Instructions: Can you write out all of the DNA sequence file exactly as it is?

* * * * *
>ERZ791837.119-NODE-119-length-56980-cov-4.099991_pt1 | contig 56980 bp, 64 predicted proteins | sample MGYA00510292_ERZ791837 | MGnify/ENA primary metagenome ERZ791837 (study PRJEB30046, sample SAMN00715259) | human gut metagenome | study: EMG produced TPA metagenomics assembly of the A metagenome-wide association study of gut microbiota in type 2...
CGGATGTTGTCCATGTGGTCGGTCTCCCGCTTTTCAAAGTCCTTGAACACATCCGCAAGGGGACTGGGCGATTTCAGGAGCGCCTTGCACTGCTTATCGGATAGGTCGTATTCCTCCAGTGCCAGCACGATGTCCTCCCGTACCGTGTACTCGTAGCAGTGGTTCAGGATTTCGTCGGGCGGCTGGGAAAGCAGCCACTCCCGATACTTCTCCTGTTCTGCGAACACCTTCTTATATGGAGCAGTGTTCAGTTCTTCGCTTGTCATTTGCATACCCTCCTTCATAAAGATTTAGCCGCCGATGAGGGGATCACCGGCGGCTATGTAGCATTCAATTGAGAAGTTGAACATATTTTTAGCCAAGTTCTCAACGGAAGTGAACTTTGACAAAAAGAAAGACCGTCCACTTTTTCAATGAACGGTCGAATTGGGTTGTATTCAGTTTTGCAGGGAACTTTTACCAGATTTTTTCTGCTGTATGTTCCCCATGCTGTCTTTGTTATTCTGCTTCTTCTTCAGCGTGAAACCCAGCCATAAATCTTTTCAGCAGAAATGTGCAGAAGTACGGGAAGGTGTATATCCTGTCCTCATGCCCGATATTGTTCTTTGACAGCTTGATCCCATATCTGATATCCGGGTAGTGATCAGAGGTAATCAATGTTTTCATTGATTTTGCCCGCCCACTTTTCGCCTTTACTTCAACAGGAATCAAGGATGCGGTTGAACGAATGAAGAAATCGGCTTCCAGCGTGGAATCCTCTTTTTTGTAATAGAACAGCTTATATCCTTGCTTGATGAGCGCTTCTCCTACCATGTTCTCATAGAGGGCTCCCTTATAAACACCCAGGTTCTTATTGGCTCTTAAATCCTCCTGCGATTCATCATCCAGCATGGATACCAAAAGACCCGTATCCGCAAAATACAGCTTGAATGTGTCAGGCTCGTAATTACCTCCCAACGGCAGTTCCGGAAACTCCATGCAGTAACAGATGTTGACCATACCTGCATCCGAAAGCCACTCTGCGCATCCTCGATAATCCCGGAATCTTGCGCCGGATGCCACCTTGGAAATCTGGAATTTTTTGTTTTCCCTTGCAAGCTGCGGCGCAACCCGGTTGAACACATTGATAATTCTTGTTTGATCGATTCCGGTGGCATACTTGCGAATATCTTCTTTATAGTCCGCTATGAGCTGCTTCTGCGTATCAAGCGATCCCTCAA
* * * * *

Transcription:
>ERZ791837.119-NODE-119-length-56980-cov-4.099991_pt1 | contig 56980 bp, 64 predicted proteins | sample MGYA00510292_ERZ791837 | MGnify/ENA primary metagenome ERZ791837 (study PRJEB30046, sample SAMN00715259) | human gut metagenome | study: EMG produced TPA metagenomics assembly of the A metagenome-wide association study of gut microbiota in type 2...
CGGATGTTGTCCATGTGGTCGGTCTCCCGCTTTTCAAAGTCCTTGAACACATCCGCAAGGGGACTGGGCGATTTCAGGAGCGCCTTGCACTGCTTATCGGATAGGTCGTATTCCTCCAGTGCCAGCACGATGTCCTCCCGTACCGTGTACTCGTAGCAGTGGTTCAGGATTTCGTCGGGCGGCTGGGAAAGCAGCCACTCCCGATACTTCTCCTGTTCTGCGAACACCTTCTTATATGGAGCAGTGTTCAGTTCTTCGCTTGTCATTTGCATACCCTCCTTCATAAAGATTTAGCCGCCGATGAGGGGATCACCGGCGGCTATGTAGCATTCAATTGAGAAGTTGAACATATTTTTAGCCAAGTTCTCAACGGAAGTGAACTTTGACAAAAAGAAAGACCGTCCACTTTTTCAATGAACGGTCGAATTGGGTTGTATTCAGTTTTGCAGGGAACTTTTACCAGATTTTTTCTGCTGTATGTTCCCCATGCTGTCTTTGTTATTCTGCTTCTTCTTCAGCGTGAAACCCAGCCATAAATCTTTTCAGCAGAAATGTGCAGAAGTACGGGAAGGTGTATATCCTGTCCTCATGCCCGATATTGTTCTTTGACAGCTTGATCCCATATCTGATATCCGGGTAGTGATCAGAGGTAATCAATGTTTTCATTGATTTTGCCCGCCCACTTTTCGCCTTTACTTCAACAGGAATCAAGGATGCGGTTGAACGAATGAAGAAATCGGCTTCCAGCGTGGAATCCTCTTTTTTGTAATAGAACAGCTTATATCCTTGCTTGATGAGCGCTTCTCCTACCATGTTCTCATAGAGGGCTCCCTTATAAACACCCAGGTTCTTATTGGCTCTTAAATCCTCCTGCGATTCATCATCCAGCATGGATACCAAAAGACCCGTATCCGCAAAATACAGCTTGAATGTGTCAGGCTCGTAATTACCTCCCAACGGCAGTTCCGGAAACTCCATGCAGTAACAGATGTTGACCATACCTGCATCCGAAAGCCACTCTGCGCATCCTCGATAATCCCGGAATCTTGCGCCGGATGCCACCTTGGAAATCTGGAATTTTTTGTTTTCCCTTGCAAGCTGCGGCGCAACCCGGTTGAACACATTGATAATTCTTGTTTGATCGATTCCGGTGGCATACTTGCGAATATCTTCTTTATAGTCCGCTATGAGCTGCTTCTGCGTATCAAGCGATCCCTCAA